Today’s top story: COBOL
We have all been reading with interest the wide variety of commentary in recent days regarding the programming language COBOL in the middle of the debate. The commentary ranges from bewilderment that it is still so widely used, to bewilderment at those who didn’t realize it was still in use, to those who were amazed at the vast array of everyday transactions reliant on COBOL across a variety of industries.
At Micro Focus, we like to keep things in perspective, so let’s revisit some of the implied problems facing the world of COBOL right now, and dig past the perceptions.
“There is a skills crisis for COBOL in the market”.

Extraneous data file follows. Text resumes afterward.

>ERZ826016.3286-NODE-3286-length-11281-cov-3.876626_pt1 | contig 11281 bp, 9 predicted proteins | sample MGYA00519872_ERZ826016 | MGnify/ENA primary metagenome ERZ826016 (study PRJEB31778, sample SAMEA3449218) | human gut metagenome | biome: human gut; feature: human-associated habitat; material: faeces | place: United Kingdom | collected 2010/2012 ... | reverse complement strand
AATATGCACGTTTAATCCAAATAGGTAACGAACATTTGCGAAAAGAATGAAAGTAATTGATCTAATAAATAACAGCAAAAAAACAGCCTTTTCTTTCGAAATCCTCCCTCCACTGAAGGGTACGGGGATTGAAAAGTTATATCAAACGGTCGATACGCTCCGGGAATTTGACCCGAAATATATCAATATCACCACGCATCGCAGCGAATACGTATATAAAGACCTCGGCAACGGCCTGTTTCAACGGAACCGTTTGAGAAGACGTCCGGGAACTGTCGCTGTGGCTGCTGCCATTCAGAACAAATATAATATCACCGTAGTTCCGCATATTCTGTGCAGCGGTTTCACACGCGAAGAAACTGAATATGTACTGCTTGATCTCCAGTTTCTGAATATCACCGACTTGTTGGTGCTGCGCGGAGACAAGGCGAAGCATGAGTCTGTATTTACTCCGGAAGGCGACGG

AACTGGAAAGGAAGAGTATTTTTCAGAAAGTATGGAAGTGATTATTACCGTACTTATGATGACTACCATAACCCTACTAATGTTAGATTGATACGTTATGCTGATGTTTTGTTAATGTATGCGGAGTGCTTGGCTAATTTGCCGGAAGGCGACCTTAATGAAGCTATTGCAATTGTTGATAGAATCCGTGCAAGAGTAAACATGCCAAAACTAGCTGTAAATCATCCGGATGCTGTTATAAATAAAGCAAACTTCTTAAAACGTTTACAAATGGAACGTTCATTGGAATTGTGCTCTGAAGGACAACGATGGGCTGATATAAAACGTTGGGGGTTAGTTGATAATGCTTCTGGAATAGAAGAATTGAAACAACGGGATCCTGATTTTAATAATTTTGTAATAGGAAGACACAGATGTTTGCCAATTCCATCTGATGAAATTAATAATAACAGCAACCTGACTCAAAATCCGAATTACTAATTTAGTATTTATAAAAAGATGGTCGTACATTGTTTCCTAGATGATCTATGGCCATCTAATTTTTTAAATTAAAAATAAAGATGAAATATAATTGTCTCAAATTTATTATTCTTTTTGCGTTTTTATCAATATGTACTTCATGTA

We really don’t think so. First of all, witness the hundreds of volunteer coders stepping up to help out at one particular high profile organization when they asked for help. Second, look at how the community of vendors, suppliers and practitioners have responded. For example, we applaud the position taken by the likes of the ZOWE (see here) in making supportive statements about training, talent and technology resources. This is very similar to Micro Focus’ reminder about where to access free technology resources for COBOL in fact.